MENTAL ILLNESS AND PUBLIC HEALTH
Mental illness is assuming a worrying trend. It deserves more attention
Recent declaration that some 60 million Nigerians are suffering from mental illnesses requires much more rigour. But we cannot dispute the claim by Taiwo Obindo, President, Association of Psychiatrists in Nigeria that mental healthcare in the country is in a sorry state as people do not have appropriate information about the causes and treatment. This is a major public health issue that deserves adequate attention, especially since mental illnesses are neither incurable nor terminal. Persons who suffer from this disease can recover if they promptly seek help instead of allowing it to weigh them down. When understood and spotted on time, every Nigerian with mental health challenges can seek help before it reaches the extreme consequence of suicide.
This public health challenge is unfortunately on the rise in Nigeria because no commensurate plan has been put in place to address it. For instance, Nigeria has only about 150 psychiatrists to care for a population of about 200million, a ratio of one to 1.3 million. It also has about five mental health nurses to 100,000 Nigerians, and only eight federal neuropsychiatric hospitals, most of them not only run-down, but are located in the city centres, depriving most of the people who need the services access. It is therefore no surprise that suicide is now a common phenomenon in Nigeria. From jumping into the lagoon to hanging self with rope or drinking poison, reports on suicide have moved from an occasional blip to a very disturbing trend in our country.
According to scientists, mental health includes the emotional, psychological and social well-being of people and they affect the way such affected individuals think, feel and behave. Medical scientists also attribute the cause of mental illness to three factors: biological, which include genes or brain chemistry; life experiences, such as trauma or abuse; and family history.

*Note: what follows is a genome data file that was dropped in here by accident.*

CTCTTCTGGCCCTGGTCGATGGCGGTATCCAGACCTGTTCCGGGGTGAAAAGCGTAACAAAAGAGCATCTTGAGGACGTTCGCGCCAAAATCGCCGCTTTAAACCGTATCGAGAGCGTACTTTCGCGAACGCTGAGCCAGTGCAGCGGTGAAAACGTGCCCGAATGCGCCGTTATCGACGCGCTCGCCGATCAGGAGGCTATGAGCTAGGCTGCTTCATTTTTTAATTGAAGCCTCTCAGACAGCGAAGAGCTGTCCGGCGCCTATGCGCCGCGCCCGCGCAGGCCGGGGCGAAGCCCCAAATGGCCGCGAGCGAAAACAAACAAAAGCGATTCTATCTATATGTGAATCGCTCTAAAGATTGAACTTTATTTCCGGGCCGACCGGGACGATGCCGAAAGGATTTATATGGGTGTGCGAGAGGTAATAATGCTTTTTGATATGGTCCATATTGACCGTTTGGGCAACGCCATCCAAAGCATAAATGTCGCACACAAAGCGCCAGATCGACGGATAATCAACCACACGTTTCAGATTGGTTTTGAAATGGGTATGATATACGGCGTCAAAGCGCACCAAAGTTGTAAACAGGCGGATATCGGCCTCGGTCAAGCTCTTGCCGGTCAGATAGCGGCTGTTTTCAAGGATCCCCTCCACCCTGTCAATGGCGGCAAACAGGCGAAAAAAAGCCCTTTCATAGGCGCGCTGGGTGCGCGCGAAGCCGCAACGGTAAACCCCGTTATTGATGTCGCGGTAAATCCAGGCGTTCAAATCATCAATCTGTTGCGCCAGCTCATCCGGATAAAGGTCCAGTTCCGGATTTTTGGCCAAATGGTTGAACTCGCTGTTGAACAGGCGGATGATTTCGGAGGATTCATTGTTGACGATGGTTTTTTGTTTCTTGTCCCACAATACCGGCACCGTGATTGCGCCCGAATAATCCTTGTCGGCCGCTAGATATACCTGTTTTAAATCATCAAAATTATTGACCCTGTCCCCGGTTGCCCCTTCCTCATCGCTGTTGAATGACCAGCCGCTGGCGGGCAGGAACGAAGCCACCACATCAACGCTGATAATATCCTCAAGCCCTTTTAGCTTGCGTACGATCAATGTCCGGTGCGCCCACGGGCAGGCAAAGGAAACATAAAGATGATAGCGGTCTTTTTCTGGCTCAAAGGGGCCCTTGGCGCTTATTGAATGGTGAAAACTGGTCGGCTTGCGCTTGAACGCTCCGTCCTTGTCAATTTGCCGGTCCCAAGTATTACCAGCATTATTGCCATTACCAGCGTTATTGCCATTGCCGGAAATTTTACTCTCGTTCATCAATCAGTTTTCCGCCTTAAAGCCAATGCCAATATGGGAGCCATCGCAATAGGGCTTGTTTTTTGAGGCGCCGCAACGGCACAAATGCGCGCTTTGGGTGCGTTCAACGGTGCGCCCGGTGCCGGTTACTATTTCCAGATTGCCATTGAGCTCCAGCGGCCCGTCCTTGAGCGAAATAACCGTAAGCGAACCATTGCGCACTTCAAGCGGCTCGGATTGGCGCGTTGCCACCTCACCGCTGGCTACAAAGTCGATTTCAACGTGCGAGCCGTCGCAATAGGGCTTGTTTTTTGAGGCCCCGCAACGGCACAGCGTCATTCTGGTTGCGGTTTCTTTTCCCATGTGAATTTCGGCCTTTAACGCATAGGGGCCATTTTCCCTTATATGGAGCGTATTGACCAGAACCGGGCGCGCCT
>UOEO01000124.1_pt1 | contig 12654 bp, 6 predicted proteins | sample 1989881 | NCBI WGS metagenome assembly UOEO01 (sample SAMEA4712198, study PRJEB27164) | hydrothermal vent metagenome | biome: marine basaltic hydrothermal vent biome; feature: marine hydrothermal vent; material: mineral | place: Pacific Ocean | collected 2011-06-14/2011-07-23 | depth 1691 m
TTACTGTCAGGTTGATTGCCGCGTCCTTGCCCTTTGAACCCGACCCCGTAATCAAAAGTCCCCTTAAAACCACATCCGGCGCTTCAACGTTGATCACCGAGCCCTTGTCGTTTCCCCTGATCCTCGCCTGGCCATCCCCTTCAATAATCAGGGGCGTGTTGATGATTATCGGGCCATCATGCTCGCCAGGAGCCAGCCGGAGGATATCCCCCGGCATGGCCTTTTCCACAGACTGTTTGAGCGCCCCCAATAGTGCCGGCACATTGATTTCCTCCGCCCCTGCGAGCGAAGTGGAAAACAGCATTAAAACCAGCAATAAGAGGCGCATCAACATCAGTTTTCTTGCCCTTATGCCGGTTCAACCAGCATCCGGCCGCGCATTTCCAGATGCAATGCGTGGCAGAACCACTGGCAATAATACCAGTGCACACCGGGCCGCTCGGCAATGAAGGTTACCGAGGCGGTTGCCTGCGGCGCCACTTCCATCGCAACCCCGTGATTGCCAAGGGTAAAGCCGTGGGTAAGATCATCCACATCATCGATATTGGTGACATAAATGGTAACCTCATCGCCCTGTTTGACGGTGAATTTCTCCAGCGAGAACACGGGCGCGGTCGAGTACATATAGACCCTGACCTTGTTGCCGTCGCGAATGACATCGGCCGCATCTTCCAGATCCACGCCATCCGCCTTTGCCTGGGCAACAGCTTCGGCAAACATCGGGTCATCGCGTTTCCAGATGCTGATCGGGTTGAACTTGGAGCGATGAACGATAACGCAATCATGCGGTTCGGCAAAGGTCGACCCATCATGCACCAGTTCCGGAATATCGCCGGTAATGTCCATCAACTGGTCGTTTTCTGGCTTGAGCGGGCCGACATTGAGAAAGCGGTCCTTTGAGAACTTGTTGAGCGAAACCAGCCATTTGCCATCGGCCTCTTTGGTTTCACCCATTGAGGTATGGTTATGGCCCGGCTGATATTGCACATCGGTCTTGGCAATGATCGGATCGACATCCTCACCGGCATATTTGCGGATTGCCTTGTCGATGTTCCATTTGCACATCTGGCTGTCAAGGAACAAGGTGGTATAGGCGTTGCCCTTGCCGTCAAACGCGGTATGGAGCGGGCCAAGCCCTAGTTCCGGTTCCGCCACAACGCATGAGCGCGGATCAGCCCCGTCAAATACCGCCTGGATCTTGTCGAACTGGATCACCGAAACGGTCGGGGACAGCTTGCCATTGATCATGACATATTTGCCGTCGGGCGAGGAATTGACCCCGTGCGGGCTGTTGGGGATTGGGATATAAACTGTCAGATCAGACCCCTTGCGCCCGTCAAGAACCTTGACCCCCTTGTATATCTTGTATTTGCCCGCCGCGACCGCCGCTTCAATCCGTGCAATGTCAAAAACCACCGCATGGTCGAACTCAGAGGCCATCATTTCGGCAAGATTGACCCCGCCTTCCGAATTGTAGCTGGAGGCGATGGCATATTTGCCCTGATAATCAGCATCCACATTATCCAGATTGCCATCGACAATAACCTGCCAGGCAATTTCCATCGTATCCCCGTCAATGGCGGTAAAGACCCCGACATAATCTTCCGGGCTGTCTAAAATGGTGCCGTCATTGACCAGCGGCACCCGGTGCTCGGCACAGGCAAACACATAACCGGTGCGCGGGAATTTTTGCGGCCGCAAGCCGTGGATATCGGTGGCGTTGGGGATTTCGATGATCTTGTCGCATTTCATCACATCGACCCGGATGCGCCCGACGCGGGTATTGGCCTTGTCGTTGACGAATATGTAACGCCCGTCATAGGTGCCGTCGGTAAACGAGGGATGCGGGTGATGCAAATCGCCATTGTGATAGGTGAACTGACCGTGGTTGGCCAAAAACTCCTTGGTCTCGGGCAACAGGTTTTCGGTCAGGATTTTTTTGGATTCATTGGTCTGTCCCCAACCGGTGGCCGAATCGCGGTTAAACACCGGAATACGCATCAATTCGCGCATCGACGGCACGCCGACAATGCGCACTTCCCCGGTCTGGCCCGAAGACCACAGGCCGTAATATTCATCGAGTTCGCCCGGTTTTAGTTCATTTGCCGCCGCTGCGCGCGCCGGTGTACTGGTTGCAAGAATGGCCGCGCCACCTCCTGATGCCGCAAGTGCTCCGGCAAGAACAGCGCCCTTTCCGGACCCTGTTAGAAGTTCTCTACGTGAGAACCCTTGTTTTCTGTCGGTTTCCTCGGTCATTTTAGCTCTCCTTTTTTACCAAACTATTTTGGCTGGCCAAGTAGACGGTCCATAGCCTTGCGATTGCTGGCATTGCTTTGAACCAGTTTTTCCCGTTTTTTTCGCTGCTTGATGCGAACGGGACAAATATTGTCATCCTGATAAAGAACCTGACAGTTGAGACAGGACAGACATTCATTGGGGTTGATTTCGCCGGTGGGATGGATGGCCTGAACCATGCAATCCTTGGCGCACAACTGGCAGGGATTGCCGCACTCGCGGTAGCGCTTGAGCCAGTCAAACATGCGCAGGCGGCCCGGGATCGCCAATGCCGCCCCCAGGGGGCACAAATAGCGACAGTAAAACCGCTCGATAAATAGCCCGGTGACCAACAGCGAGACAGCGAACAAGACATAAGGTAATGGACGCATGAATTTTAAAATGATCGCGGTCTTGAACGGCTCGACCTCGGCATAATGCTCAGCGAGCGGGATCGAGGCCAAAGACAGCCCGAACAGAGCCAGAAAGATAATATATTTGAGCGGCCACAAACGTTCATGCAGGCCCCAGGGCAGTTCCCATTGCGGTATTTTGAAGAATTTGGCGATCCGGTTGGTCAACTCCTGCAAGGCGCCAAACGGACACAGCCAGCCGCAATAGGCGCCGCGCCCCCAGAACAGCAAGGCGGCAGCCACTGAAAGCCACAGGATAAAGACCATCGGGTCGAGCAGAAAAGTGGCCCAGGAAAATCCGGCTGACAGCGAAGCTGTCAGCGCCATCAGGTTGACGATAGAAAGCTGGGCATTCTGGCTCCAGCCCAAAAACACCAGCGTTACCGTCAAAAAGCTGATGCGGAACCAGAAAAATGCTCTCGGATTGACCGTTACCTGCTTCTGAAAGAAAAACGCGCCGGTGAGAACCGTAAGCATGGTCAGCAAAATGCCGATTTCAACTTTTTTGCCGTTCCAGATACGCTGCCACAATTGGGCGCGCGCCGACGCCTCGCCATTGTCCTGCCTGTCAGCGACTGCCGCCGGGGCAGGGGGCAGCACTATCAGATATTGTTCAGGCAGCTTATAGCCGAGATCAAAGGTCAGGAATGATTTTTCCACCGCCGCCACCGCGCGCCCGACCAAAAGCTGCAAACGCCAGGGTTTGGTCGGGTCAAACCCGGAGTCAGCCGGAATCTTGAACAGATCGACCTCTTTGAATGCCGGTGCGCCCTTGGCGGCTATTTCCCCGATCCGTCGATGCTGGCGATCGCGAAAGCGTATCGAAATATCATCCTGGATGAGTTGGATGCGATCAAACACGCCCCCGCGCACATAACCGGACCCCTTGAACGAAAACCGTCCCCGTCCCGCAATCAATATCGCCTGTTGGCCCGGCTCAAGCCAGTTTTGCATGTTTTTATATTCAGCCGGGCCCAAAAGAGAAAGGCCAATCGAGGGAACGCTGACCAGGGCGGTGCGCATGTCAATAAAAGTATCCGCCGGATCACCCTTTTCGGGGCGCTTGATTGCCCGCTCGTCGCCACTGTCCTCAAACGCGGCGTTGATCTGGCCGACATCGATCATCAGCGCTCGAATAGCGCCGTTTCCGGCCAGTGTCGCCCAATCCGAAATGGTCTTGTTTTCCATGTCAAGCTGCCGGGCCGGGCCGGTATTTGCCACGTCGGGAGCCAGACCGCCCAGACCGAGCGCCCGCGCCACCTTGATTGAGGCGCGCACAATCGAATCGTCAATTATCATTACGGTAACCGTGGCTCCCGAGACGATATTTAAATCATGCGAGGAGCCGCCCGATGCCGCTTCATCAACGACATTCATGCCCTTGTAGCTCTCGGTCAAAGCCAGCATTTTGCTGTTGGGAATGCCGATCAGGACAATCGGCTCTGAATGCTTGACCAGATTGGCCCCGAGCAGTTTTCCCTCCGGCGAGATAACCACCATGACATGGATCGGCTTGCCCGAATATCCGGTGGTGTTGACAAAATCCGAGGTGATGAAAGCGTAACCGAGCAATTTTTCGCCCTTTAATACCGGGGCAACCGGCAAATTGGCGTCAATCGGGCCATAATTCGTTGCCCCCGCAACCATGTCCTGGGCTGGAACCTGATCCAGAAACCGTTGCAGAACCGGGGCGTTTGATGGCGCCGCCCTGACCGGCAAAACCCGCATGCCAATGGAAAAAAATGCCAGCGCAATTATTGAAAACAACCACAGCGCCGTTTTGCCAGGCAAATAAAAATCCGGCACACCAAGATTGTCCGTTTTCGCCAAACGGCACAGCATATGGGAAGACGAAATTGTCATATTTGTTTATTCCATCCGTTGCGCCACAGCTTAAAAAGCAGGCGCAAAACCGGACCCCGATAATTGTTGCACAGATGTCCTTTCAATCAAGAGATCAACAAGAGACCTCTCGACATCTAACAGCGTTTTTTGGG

Available reports indicate that there were over 200 diagnosable mental illnesses in Nigeria. Since those who suffer from any of these illnesses can fully recover, they are encouraged to seek help immediately they notice the signs. Family members who notice signs of mental illness in their loved ones should also not trivialise it or pretend that all is well. That will be counterproductive. Instead, they should immediately assist the victims to get to the psychiatric hospital for treatment.
Early signs of mental illness include eating or sleeping too much or too little; pulling away from people and usual activities; having low or no energy; feeling numb or behaving as if nothing matters any longer; having unusual aches and pains; feeling helpless or hopeless; smoking, drinking, or using drugs more than usual. Others are: feeling unusually confused, forgetful, staying on edge, angry, upset, worried, or scared; yelling or fighting with family and friends; experiencing severe mood swings that cause problems in relationships; having persistent thoughts and memories that you can’t get out of your head; hearing voices or believing things that are not true; thinking of harming yourself or others; and inability to perform your daily tasks such as taking care of your kids or getting to work or school.
While we counsel that everyone can avoid a sudden degeneration into mental illness by seeking professional help when they perceive that it is necessary, it is obvious that Nigeria is not yet ready to address the issue of mental health. To make matters worse, no clearly defined mental health policy has been implemented. But
there are so many who appear ‘normal’, yet may be having serious mental health challenge. We need to take them into account.